We all chase good feelings—I think that’s a given.
In fact, I think it’s safe to say that, for a majority of humanity, this is what we make life all about. Even when we do things that are hard—things we find highly unpleasant—we do so with the self-assurance that some better feeling will be born of our efforts.
I love feeling good; I mean, who doesn’t? And I fancy myself as pretty “skilled” at it. I’m a relatively happy person, and when I feel joyful it’s a whole-body, sunshine-out-my-ears kind of joy. Even more, I love making other people feel good too and will expend a great deal of energy to support them in finding it.
No problem here; right?
Because eternal states of happiness are about as elusive and mythological as “The Last Unicorn,” despite there being exceptionally less skepticism about it. Frankly, I think more of us believe in the destination of “true happiness” than we do in Spirit or God.
The main problem with chasing happiness isn’t even the impossibility of it. Rather, it’s the effect it has on our emotions the rest of the time—when we’re not blissed out.
I call this problem “emotional whiplash” and it goes something like this:
We’re going about our day, doing all our normal things—drinking coffee, going to work, checking our Instagram, meeting up with friends in town—when something surprising and great happens. Maybe we ran into an old friend, or perhaps we got a positive report at work, or we watched an inspiring Ted Talk—whatever’s our own flavor of a joyful experience. And when it’s happening, we’re in it. We feel great. Totally in the moment and blissed out. I call this the “emotional high.”
What’s the natural response to this? We want the feeling to last as long as possible, of course! So we feed the good feels to keep ‘em going.
I’ve discovered a few go-to ways for extending my emotional highs—including calling a loved one to tell them all about the great things happening or listening to hyped-up music. I distinctly remember going out for a “joy ride” in my car listening to my “Good Vibes Only” playlist on many occasion, even when I had nowhere to go. Some people go out for drinks to celebrate. Others might go shopping. We all have ways to light the fire.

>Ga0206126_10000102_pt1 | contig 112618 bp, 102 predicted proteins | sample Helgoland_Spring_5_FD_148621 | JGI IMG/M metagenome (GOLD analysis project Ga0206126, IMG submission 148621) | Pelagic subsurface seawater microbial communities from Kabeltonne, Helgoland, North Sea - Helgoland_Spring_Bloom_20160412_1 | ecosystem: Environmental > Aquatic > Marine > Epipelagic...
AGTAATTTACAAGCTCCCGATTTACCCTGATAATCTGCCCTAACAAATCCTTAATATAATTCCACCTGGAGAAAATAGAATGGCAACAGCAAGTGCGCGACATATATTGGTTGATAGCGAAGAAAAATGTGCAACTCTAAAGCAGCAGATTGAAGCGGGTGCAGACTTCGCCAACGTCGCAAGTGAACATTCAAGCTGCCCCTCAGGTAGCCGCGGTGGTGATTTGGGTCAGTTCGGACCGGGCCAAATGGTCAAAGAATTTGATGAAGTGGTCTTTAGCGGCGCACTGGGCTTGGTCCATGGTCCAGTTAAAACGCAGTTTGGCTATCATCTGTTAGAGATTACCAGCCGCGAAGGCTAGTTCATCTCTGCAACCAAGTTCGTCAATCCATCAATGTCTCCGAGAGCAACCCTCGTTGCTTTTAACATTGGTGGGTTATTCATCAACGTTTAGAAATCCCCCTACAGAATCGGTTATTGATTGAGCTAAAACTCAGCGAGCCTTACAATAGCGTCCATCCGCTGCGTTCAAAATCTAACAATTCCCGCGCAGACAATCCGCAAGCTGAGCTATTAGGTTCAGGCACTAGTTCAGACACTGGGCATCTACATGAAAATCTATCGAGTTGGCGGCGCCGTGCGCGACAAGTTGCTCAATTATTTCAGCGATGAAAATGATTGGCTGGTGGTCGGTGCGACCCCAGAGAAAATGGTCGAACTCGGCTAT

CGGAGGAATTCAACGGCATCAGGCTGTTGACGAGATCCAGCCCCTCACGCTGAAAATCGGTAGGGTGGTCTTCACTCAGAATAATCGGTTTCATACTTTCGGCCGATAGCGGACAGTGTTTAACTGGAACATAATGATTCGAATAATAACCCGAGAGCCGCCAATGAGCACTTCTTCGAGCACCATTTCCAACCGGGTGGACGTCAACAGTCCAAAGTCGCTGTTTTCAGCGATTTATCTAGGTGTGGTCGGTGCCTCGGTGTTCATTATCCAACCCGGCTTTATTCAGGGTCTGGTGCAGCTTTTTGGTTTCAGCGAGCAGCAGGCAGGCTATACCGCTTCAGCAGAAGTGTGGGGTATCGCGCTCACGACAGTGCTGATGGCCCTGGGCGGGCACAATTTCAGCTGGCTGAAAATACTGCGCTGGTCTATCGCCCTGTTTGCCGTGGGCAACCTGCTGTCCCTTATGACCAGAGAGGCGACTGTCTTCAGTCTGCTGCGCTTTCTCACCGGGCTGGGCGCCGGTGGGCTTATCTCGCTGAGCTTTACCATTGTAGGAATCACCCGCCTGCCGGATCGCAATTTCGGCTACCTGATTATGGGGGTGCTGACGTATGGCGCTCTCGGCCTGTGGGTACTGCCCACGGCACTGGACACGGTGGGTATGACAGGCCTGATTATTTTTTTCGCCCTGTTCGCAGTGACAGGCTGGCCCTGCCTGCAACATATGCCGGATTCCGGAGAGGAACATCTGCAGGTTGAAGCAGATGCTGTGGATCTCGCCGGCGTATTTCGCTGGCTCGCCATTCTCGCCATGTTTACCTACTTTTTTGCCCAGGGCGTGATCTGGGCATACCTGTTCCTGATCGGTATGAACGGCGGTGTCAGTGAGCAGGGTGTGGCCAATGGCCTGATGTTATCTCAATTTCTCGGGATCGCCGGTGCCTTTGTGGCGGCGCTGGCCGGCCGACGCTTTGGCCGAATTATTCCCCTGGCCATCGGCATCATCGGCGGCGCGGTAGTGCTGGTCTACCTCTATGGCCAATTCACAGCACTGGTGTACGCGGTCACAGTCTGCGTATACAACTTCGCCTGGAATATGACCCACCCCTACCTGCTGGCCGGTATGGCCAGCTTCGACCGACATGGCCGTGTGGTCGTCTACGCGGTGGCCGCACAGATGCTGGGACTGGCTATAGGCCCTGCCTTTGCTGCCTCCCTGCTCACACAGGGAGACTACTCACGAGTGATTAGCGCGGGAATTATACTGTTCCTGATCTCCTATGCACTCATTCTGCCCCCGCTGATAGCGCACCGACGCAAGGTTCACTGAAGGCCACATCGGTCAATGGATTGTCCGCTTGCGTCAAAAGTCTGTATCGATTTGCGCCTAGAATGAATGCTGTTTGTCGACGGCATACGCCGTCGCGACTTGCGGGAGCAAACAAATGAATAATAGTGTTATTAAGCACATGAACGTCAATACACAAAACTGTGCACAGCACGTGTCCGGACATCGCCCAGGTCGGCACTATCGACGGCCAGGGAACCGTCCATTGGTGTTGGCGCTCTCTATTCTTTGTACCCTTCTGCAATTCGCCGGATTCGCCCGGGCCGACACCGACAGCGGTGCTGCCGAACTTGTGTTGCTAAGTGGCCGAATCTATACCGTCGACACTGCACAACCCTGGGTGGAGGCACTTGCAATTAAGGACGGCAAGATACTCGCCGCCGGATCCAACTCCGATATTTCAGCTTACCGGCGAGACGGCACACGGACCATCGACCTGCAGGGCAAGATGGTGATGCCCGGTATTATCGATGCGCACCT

None of these things are bad, per-se, but it’s important to note when we’re intentionally revving ourselves up even more than an original, organic experience.
Sure, it’s natural to feel more expressive, energized, and open when we’re on an emotional high. But the thing is, no matter how beautiful, exciting, or rewarding life was in that moment, no good feeling lasts forever.
Enter: emotional whiplash.
Because, as the old adage says: “what goes up must come down.” In other words, we crash. And, often, we crash hard. It’s like simple physics really; the height of our emotional high is directly proportionate to the depth of our following emotional low.
When we go chasing all those blissful, good feelings, and then further fuel them with artificial energy sources, we’re actually setting up the conditions for the direct opposite feeling we’re trying to create. We ping-pong between intense joy and intense exhaustion, and we never know when the switch is going to flip.
Here are some traits to look for if we’re experiencing either end of the emotional teeter-totter:
Signs of an emotional low include:
>> Mental fog
>> Sudden sadness
>> Mild depression
Signs of an emotional high include:
>> High energy
>> Open-heartedness and connectivity
>> Bursts of creativity
>> Heightened awareness of the senses
>> Easy joy and love
While the bliss of an emotional high may seem worth it at the time, chasing good feelings puts us at the mercy of our emotions. It’s difficult to depend on ourselves to show up for ourselves on a day-by-day, hour-by-hour basis in this condition. We lose our sense of self-trust.
Luckily, not only is there another way, but there’s a clear path to take the reins back from our emotions without compromising our natural joy.
The goal is to move from emotional whiplash to emotional equanimity.
This doesn’t mean we flatten out our emotions altogether, there is a natural ebb and flow to our emotional selves as human beings. Rather, we learn to not chase the “good” ones while rejecting the “bad.” We do our best to notice and appreciate when pleasant experiences enter our lives, and offer just as much presence and love to ourselves in times of challenge or sadness.
In this way, we might be surprised to find that our natural happiness comes with a sense of deep appreciation and ease. We don’t have to try so hard to feel good. It’s just there.
This is something I am challenged with on a daily basis, but every day that my intention to honor my natural feelings is in place, I feel the pendulum swing lessen.
Let’s free ourselves from the instability of emotional whiplash and remember that just being ourselves, at level ground, is actually a really good place to be.
In Soul, Danielle
(This post was originally published on Elephant Journal)